Before Patrick’s second television appearance, Ashley’s husband dropped a not-so-subtle hint that Patrick was different than their other foster pets. Out of nowhere the night before Patrick’s big day on TV, Travis looked at Ashley and said, “I’m not giving Patrick to anyone else.”
That was early on, before Patrick had turned into a social butterfly who got along with everyone. It was before he met their families and they weren’t sure they wanted to have three dogs. Even then, Travis knew. It was the Thanksgiving road trip that made them decide that Patrick wasn’t going anywhere. He already had a permanent home.
Party of five: a most positive foster-failure
Ashley and Travis say that adopting Patrick has brought everyone more happiness, love and laughter than they ever knew was possible. Before Patrick joined the household, Bert and Nikita were showing signs of their age and had stopped playing with other dogs. Now with three-year-old Patrick around, the three furry Tzioumis siblings play together all day and snuggle all night. According to Ashley, Patrick keeps Nikita young and makes Bert a little less grumpy. Once affection-averse, Patrick now jumps into his parents’ laps to snuggle.
From his tough start in Texas to his strenuous struggles in Salt Lake City, Patrick has come a long way, proving that sometimes, the fifth time is the charm. Ashley and Travis’ patience, positive reinforcement, determination and, most of all, mutually unconditional love (combined with support from two well-adjusted canine companions), helped Patrick break his bad habits and let his wonderful true self shine.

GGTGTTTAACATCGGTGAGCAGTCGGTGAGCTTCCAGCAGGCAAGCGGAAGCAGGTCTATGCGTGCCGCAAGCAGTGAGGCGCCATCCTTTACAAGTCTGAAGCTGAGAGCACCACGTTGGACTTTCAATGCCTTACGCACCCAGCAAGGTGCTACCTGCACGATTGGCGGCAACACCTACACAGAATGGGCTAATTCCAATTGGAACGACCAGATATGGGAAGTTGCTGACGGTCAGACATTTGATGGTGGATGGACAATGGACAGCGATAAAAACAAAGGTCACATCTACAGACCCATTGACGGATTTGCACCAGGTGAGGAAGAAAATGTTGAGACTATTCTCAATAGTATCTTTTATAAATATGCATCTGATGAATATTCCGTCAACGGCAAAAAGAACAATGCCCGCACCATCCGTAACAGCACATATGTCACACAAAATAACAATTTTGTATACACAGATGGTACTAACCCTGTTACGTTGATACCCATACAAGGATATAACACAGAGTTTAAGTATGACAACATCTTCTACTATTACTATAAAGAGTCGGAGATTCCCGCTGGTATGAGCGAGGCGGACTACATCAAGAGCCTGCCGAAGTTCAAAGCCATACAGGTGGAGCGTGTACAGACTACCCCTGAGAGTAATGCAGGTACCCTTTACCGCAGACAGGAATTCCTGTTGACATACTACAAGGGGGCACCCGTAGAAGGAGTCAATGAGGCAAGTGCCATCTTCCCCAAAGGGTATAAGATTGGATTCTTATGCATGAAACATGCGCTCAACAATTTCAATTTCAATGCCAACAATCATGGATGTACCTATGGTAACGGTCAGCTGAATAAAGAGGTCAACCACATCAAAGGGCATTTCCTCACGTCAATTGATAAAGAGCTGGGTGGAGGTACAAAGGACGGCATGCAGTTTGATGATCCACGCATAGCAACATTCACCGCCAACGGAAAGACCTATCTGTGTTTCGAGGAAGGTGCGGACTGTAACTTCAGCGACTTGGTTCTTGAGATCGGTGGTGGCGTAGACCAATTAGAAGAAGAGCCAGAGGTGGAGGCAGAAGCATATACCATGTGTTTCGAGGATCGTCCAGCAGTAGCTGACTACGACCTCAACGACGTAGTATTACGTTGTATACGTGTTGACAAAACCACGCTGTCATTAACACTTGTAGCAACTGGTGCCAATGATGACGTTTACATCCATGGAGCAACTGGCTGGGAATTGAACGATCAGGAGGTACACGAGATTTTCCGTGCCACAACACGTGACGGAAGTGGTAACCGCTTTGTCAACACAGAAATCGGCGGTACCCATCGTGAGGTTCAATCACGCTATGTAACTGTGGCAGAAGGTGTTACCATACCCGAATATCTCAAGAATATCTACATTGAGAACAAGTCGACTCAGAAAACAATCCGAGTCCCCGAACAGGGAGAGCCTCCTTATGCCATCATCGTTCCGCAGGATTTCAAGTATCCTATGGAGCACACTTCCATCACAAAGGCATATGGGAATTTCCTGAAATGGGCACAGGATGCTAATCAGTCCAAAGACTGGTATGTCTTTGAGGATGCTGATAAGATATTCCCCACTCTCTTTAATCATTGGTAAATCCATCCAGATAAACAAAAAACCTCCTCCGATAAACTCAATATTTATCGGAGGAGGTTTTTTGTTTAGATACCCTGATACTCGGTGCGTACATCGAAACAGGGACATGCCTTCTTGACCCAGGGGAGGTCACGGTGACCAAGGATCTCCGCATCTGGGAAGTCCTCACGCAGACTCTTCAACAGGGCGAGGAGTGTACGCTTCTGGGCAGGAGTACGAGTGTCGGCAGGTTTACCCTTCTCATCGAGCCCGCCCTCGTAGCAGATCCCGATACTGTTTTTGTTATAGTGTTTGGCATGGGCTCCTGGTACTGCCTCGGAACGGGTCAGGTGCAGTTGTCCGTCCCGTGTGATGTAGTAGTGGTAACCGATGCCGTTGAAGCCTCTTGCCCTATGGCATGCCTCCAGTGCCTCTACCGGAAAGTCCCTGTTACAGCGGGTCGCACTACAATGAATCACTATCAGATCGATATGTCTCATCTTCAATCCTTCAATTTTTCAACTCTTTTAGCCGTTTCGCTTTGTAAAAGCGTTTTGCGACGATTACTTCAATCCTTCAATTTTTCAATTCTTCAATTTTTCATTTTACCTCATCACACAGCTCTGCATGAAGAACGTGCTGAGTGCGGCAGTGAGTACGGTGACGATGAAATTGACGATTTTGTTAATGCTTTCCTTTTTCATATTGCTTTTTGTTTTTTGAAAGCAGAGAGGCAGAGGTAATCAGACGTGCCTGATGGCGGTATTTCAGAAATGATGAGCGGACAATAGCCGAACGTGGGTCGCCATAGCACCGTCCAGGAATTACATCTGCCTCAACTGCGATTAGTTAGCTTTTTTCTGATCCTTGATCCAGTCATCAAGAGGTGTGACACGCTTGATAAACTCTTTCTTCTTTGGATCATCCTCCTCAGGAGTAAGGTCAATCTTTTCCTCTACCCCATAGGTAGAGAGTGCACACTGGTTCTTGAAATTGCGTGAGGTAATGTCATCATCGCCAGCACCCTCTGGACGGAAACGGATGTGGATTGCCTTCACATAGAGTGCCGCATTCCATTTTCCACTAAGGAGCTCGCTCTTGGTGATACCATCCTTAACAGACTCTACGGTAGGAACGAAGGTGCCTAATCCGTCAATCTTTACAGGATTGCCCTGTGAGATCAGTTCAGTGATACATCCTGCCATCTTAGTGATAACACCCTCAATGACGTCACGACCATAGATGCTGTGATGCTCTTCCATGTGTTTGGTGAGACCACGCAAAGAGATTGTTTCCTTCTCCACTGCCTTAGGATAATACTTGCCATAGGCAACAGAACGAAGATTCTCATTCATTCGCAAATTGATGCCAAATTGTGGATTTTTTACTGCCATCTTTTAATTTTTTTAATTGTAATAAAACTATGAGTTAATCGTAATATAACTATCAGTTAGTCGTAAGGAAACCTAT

“When we decided to foster Patrick, it was because Travis knew he needed us. Little did we know that need was mutual,” says Ashley. “I think about what he went through in Texas and all the heartache he’s endured. I look at his sweet little face that doesn’t remember any of that because his life is now filled with nothing but love. He completed our little family the day we officially became a party of five, and we feel like the luckiest pup parents in the world to get to love him forever.”
Best Friends in Utah works collaboratively with animal rescue groups, city shelters and passionate individuals, all dedicated to the mission of making Utah a no-kill state. As part of this mission, Best Friends hosts adoption and fundraising events, runs the Best Friends Lifesaving Center in Salt Lake City, operates a spay/neuter clinic and leads the No-Kill Utah (NKUT) initiative. Together, we will Save Them All.
Photos courtesy of Ashley Tzioumis